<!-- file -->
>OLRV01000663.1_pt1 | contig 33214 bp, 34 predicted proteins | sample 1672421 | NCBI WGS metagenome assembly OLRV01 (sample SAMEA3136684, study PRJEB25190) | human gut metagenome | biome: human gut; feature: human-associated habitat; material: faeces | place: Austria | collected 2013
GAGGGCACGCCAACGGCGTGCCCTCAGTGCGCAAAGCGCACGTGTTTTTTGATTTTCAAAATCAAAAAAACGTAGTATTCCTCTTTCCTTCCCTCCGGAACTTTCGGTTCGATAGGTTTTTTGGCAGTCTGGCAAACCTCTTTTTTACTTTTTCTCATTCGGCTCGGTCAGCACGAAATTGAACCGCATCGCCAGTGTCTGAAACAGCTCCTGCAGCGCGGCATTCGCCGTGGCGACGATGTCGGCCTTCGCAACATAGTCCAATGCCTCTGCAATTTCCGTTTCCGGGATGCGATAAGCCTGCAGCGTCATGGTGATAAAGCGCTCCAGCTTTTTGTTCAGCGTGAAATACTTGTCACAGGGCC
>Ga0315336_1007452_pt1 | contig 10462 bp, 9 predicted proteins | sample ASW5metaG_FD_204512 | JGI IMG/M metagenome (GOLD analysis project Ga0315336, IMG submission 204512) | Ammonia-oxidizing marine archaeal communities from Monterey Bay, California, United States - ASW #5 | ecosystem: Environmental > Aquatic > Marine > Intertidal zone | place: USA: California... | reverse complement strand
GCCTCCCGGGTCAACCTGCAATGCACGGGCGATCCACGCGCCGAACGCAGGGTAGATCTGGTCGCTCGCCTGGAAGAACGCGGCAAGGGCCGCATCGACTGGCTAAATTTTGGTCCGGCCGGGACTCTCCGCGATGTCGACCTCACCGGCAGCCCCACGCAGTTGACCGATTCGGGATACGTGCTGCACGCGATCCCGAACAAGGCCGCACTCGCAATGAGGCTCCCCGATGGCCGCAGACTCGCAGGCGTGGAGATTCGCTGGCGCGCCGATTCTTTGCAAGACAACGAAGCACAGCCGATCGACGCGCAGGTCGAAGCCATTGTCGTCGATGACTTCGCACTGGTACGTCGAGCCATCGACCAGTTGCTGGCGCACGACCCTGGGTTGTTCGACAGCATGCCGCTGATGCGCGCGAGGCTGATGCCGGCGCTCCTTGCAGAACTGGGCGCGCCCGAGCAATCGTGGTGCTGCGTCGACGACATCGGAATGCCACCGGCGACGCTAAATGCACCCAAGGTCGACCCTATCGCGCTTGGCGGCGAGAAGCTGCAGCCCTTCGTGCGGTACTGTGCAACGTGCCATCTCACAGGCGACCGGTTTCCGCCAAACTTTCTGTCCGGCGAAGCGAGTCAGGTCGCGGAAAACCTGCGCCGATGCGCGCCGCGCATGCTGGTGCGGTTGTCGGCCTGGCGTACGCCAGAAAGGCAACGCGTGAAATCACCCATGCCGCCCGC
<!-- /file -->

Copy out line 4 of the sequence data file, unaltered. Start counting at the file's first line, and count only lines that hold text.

GCCTCCCGGGTCAACCTGCAATGCACGGGCGATCCACGCGCCGAACGCAGGGTAGATCTGGTCGCTCGCCTGGAAGAACGCGGCAAGGGCCGCATCGACTGGCTAAATTTTGGTCCGGCCGGGACTCTCCGCGATGTCGACCTCACCGGCAGCCCCACGCAGTTGACCGATTCGGGATACGTGCTGCACGCGATCCCGAACAAGGCCGCACTCGCAATGAGGCTCCCCGATGGCCGCAGACTCGCAGGCGTGGAGATTCGCTGGCGCGCCGATTCTTTGCAAGACAACGAAGCACAGCCGATCGACGCGCAGGTCGAAGCCATTGTCGTCGATGACTTCGCACTGGTACGTCGAGCCATCGACCAGTTGCTGGCGCACGACCCTGGGTTGTTCGACAGCATGCCGCTGATGCGCGCGAGGCTGATGCCGGCGCTCCTTGCAGAACTGGGCGCGCCCGAGCAATCGTGGTGCTGCGTCGACGACATCGGAATGCCACCGGCGACGCTAAATGCACCCAAGGTCGACCCTATCGCGCTTGGCGGCGAGAAGCTGCAGCCCTTCGTGCGGTACTGTGCAACGTGCCATCTCACAGGCGACCGGTTTCCGCCAAACTTTCTGTCCGGCGAAGCGAGTCAGGTCGCGGAAAACCTGCGCCGATGCGCGCCGCGCATGCTGGTGCGGTTGTCGGCCTGGCGTACGCCAGAAAGGCAACGCGTGAAATCACCCATGCCGCCCGC